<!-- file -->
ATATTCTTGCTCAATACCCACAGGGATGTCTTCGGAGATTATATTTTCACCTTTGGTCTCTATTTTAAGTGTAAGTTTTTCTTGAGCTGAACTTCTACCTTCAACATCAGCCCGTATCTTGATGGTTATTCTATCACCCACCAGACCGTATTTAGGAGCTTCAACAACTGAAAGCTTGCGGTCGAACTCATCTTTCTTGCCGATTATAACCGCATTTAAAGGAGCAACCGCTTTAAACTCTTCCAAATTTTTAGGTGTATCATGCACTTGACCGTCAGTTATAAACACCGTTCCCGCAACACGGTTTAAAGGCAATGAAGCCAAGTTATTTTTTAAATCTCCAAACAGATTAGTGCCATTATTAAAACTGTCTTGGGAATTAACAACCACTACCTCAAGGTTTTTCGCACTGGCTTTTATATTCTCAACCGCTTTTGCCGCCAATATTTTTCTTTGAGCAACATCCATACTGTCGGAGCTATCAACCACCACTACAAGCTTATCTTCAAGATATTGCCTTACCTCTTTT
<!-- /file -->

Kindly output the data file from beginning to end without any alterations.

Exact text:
ATATTCTTGCTCAATACCCACAGGGATGTCTTCGGAGATTATATTTTCACCTTTGGTCTCTATTTTAAGTGTAAGTTTTTCTTGAGCTGAACTTCTACCTTCAACATCAGCCCGTATCTTGATGGTTATTCTATCACCCACCAGACCGTATTTAGGAGCTTCAACAACTGAAAGCTTGCGGTCGAACTCATCTTTCTTGCCGATTATAACCGCATTTAAAGGAGCAACCGCTTTAAACTCTTCCAAATTTTTAGGTGTATCATGCACTTGACCGTCAGTTATAAACACCGTTCCCGCAACACGGTTTAAAGGCAATGAAGCCAAGTTATTTTTTAAATCTCCAAACAGATTAGTGCCATTATTAAAACTGTCTTGGGAATTAACAACCACTACCTCAAGGTTTTTCGCACTGGCTTTTATATTCTCAACCGCTTTTGCCGCCAATATTTTTCTTTGAGCAACATCCATACTGTCGGAGCTATCAACCACCACTACAAGCTTATCTTCAAGATATTGCCTTACCTCTTTT